MONDAY, March 2, 2015 (HealthDay News) -- For people who are obese and sedentary, any exercise can help trim belly fat, but it may take a bit more effort to get other health benefits, a new study suggests.
Researchers found that when they got middle-aged, obese adults regularly moving -- even with a half-hour of slow walking -- it helped them shed a little bit of weight and a couple of inches from their waistlines.
However, it took higher-intensity exercise to lower people's blood sugar levels -- which, over the long term, might reduce their risk of type 2 diabetes.
While "higher-intensity" might sound daunting, experts stressed that it's within reason for even dedicated couch potatoes.
"The people in this study were middle-aged, sedentary and abdominally obese," said lead researcher Robert Ross, an exercise physiologist at Queen's University in Ontario, Canada. "We didn't have them running. 'High-intensity' just meant walking briskly on a treadmill," he said.
"It was very doable," added Ross, who reported his team's findings in the March 3 edition of Annals of Internal Medicine.
A researcher who reviewed the study called it "beautiful work."
And, the results may help alter current exercise guidelines, said Dr. Timothy Church, a professor of preventive medicine at Pennington Biomedical Research Center in Baton Rouge, La.
That's because there's been so little good research on exercise intensity, and "this study fills a major gap," Church said. "It shows that intensity does matter."
Besides the benefits for blood sugar, Church noted, study participants who exercised at a higher intensity also saw a bigger improvement in their cardiovascular fitness -- which is an important factor in the risk of dying from heart disease or stroke.
For the study, Ross and colleagues recruited 300 people in their 40s and 50s who were abdominally obese and got little to no regular exercise. They then randomly assigned everyone to either a "control" group that remained sedentary, or one of three exercise groups.
All of the exercisers came to five supervised sessions a week, for six months. One group did a low amount of low-intensity activity (about a half-hour of slow walking); another group stuck with the low-intensity regimen, but for a longer period (averaging an hour per session); and a fourth got higher-intensity exercise -- namely, faster-paced walking.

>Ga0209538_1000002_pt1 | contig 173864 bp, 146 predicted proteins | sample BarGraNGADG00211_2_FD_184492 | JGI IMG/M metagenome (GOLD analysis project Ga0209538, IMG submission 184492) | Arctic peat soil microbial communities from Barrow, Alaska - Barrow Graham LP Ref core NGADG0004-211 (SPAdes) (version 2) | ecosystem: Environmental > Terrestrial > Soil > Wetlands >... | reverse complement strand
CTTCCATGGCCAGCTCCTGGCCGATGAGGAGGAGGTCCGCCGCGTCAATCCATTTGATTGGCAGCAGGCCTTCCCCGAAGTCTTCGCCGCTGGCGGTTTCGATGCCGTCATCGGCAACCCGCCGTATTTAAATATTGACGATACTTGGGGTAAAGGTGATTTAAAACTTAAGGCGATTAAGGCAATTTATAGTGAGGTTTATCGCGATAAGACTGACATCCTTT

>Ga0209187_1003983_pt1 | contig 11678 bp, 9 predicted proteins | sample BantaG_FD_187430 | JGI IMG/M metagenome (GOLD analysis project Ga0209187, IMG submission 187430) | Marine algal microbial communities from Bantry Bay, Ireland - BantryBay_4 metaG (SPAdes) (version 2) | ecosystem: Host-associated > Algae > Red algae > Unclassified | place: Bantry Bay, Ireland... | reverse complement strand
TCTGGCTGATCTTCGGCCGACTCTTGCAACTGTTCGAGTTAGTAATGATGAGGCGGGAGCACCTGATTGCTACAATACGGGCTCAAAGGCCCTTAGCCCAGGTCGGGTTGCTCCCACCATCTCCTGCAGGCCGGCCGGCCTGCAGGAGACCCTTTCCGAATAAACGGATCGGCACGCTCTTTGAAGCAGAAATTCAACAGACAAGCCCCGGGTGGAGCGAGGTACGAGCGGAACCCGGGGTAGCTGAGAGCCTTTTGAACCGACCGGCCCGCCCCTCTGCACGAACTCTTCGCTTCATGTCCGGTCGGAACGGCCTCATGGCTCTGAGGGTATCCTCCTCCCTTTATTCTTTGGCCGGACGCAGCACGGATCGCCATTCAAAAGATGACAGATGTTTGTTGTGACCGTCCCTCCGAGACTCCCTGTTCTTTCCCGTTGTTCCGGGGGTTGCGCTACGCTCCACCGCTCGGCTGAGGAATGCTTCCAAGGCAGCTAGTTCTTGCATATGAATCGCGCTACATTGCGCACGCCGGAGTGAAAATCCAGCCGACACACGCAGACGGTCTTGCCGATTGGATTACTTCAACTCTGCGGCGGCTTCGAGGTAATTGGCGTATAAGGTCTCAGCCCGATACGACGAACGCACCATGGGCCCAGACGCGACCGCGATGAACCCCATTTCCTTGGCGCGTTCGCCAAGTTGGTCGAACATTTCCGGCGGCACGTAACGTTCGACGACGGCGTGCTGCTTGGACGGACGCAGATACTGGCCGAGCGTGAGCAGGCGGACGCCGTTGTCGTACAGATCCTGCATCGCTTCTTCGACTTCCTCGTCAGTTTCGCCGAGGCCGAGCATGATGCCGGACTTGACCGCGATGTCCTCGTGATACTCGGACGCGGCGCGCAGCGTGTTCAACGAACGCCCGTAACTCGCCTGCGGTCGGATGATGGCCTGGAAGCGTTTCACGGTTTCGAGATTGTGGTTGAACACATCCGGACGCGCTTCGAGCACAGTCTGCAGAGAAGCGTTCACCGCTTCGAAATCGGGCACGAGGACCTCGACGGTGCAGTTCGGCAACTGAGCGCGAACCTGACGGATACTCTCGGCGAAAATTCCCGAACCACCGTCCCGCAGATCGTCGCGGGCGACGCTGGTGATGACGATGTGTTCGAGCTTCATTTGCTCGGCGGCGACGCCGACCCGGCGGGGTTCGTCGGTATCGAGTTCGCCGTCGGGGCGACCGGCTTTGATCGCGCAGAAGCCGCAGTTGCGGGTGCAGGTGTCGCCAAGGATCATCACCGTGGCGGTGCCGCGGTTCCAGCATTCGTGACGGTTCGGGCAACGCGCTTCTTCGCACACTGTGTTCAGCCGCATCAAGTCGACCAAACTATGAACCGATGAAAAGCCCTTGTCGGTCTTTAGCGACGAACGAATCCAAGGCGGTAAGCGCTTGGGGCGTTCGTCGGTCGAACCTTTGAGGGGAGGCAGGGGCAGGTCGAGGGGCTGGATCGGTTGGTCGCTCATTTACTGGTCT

Those fast walkers burned the same number of calories as their slower-paced peers who walked for an hour -- but they did it in 40 minutes.
After six months, the investigators found, all three exercise groups had lost a small amount of weight and one or two inches from their waistlines, on average. But only the high-intensity group showed an improvement in blood sugar levels.
"Will this [regimen], if performed for years, lower the risk of type 2 diabetes?" Ross said. "We don't know."
But, he added, "I like the chances."
And why would higher-intensity be better for blood sugar control? According to Church, it's likely related to muscle -- which is the biggest consumer of blood sugar in the body; put simply, higher-intensity exercise may improve the muscles' ability to pull sugar from the blood.
"Blood sugar control is not just about body fat," Church said.
In his own research, Church has found that combining aerobic exercise and strength training is better than either alone for improving blood sugar levels in people who already have diabetes.
According to Ross, the new findings are "good news" for people who are overweight and sedentary -- which describes a huge swath of North Americans, he noted.
"This means you have options," Ross said. "If your primary goal is to lose some weight, all of these exercise regimens worked. If you want to better manage blood sugar, higher-intensity is better. If you want to improve cardiovascular fitness, all of these worked -- but higher-intensity was optimal."
And if regular exercise of any kind sounds daunting, you do not have to jump right into 40 minutes of brisk walking, five days a week, Church pointed out.
"You can build up to it," he said. "The most important step is just getting off the couch."
The U.S. Centers for Disease Control and Prevention has advice on increasing your physical activity.
SOURCES: Robert Ross, Ph.D., professor, Queen's University, School of Kinesiology and Health Studies, Kingston, Ontario, Canada; Timothy Church, M.D., Ph.D., M.P.H., professor, preventive medicine, Pennington Biomedical Research Center, Louisiana State University, Baton Rouge; March 3, 2015, Annals of Internal Medicine
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